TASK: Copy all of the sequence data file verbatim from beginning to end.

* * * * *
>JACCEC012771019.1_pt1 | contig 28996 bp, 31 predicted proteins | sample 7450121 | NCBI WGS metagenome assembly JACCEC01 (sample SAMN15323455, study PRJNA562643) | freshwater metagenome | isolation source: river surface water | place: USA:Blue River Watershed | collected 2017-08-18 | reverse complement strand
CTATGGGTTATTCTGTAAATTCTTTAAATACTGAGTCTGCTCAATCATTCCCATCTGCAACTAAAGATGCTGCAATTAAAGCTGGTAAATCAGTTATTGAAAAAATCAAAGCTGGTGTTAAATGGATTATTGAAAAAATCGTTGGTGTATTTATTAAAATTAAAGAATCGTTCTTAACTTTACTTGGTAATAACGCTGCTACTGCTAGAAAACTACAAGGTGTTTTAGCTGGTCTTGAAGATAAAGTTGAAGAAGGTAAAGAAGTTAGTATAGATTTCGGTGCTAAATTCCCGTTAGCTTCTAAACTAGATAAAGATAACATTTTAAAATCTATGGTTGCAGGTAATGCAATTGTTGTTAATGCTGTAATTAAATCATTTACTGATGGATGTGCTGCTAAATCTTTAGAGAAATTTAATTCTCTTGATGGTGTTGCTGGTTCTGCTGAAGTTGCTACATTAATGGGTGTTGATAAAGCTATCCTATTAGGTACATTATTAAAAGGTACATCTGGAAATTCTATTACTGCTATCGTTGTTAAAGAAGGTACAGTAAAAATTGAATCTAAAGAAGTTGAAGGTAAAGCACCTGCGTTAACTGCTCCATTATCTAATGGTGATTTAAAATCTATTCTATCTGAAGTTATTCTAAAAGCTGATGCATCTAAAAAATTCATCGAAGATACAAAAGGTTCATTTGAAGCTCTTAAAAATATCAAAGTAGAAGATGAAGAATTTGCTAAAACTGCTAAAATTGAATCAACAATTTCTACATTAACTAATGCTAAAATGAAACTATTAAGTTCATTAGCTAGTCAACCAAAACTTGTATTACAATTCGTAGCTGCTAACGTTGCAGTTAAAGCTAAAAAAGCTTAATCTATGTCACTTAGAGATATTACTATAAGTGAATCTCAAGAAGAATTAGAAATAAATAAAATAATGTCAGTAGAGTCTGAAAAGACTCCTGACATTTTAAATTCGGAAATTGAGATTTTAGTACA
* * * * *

>JACCEC012771019.1_pt1 | contig 28996 bp, 31 predicted proteins | sample 7450121 | NCBI WGS metagenome assembly JACCEC01 (sample SAMN15323455, study PRJNA562643) | freshwater metagenome | isolation source: river surface water | place: USA:Blue River Watershed | collected 2017-08-18 | reverse complement strand
CTATGGGTTATTCTGTAAATTCTTTAAATACTGAGTCTGCTCAATCATTCCCATCTGCAACTAAAGATGCTGCAATTAAAGCTGGTAAATCAGTTATTGAAAAAATCAAAGCTGGTGTTAAATGGATTATTGAAAAAATCGTTGGTGTATTTATTAAAATTAAAGAATCGTTCTTAACTTTACTTGGTAATAACGCTGCTACTGCTAGAAAACTACAAGGTGTTTTAGCTGGTCTTGAAGATAAAGTTGAAGAAGGTAAAGAAGTTAGTATAGATTTCGGTGCTAAATTCCCGTTAGCTTCTAAACTAGATAAAGATAACATTTTAAAATCTATGGTTGCAGGTAATGCAATTGTTGTTAATGCTGTAATTAAATCATTTACTGATGGATGTGCTGCTAAATCTTTAGAGAAATTTAATTCTCTTGATGGTGTTGCTGGTTCTGCTGAAGTTGCTACATTAATGGGTGTTGATAAAGCTATCCTATTAGGTACATTATTAAAAGGTACATCTGGAAATTCTATTACTGCTATCGTTGTTAAAGAAGGTACAGTAAAAATTGAATCTAAAGAAGTTGAAGGTAAAGCACCTGCGTTAACTGCTCCATTATCTAATGGTGATTTAAAATCTATTCTATCTGAAGTTATTCTAAAAGCTGATGCATCTAAAAAATTCATCGAAGATACAAAAGGTTCATTTGAAGCTCTTAAAAATATCAAAGTAGAAGATGAAGAATTTGCTAAAACTGCTAAAATTGAATCAACAATTTCTACATTAACTAATGCTAAAATGAAACTATTAAGTTCATTAGCTAGTCAACCAAAACTTGTATTACAATTCGTAGCTGCTAACGTTGCAGTTAAAGCTAAAAAAGCTTAATCTATGTCACTTAGAGATATTACTATAAGTGAATCTCAAGAAGAATTAGAAATAAATAAAATAATGTCAGTAGAGTCTGAAAAGACTCCTGACATTTTAAATTCGGAAATTGAGATTTTAGTACA